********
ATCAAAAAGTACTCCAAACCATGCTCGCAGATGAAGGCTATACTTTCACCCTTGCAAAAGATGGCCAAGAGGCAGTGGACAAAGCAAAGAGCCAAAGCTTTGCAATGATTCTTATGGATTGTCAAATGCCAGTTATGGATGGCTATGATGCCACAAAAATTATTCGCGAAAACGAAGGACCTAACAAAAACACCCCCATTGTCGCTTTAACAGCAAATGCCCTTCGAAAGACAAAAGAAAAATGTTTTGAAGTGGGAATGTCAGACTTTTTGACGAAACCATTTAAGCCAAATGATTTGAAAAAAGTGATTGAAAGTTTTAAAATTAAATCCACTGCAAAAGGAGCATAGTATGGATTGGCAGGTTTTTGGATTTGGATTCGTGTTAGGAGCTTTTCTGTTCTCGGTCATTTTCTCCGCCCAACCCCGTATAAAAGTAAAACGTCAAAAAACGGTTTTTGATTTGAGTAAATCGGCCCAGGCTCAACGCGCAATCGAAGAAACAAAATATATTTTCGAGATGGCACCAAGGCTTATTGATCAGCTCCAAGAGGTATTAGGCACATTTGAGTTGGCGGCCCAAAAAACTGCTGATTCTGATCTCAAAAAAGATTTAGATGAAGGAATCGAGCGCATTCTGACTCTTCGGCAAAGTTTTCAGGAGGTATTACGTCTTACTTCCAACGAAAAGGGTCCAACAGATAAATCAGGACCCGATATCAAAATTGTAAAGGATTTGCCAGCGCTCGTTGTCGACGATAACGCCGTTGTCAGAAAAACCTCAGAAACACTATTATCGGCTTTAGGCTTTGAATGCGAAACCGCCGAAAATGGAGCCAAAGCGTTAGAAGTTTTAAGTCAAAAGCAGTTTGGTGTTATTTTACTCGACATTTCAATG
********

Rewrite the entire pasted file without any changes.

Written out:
ATCAAAAAGTACTCCAAACCATGCTCGCAGATGAAGGCTATACTTTCACCCTTGCAAAAGATGGCCAAGAGGCAGTGGACAAAGCAAAGAGCCAAAGCTTTGCAATGATTCTTATGGATTGTCAAATGCCAGTTATGGATGGCTATGATGCCACAAAAATTATTCGCGAAAACGAAGGACCTAACAAAAACACCCCCATTGTCGCTTTAACAGCAAATGCCCTTCGAAAGACAAAAGAAAAATGTTTTGAAGTGGGAATGTCAGACTTTTTGACGAAACCATTTAAGCCAAATGATTTGAAAAAAGTGATTGAAAGTTTTAAAATTAAATCCACTGCAAAAGGAGCATAGTATGGATTGGCAGGTTTTTGGATTTGGATTCGTGTTAGGAGCTTTTCTGTTCTCGGTCATTTTCTCCGCCCAACCCCGTATAAAAGTAAAACGTCAAAAAACGGTTTTTGATTTGAGTAAATCGGCCCAGGCTCAACGCGCAATCGAAGAAACAAAATATATTTTCGAGATGGCACCAAGGCTTATTGATCAGCTCCAAGAGGTATTAGGCACATTTGAGTTGGCGGCCCAAAAAACTGCTGATTCTGATCTCAAAAAAGATTTAGATGAAGGAATCGAGCGCATTCTGACTCTTCGGCAAAGTTTTCAGGAGGTATTACGTCTTACTTCCAACGAAAAGGGTCCAACAGATAAATCAGGACCCGATATCAAAATTGTAAAGGATTTGCCAGCGCTCGTTGTCGACGATAACGCCGTTGTCAGAAAAACCTCAGAAACACTATTATCGGCTTTAGGCTTTGAATGCGAAACCGCCGAAAATGGAGCCAAAGCGTTAGAAGTTTTAAGTCAAAAGCAGTTTGGTGTTATTTTACTCGACATTTCAATG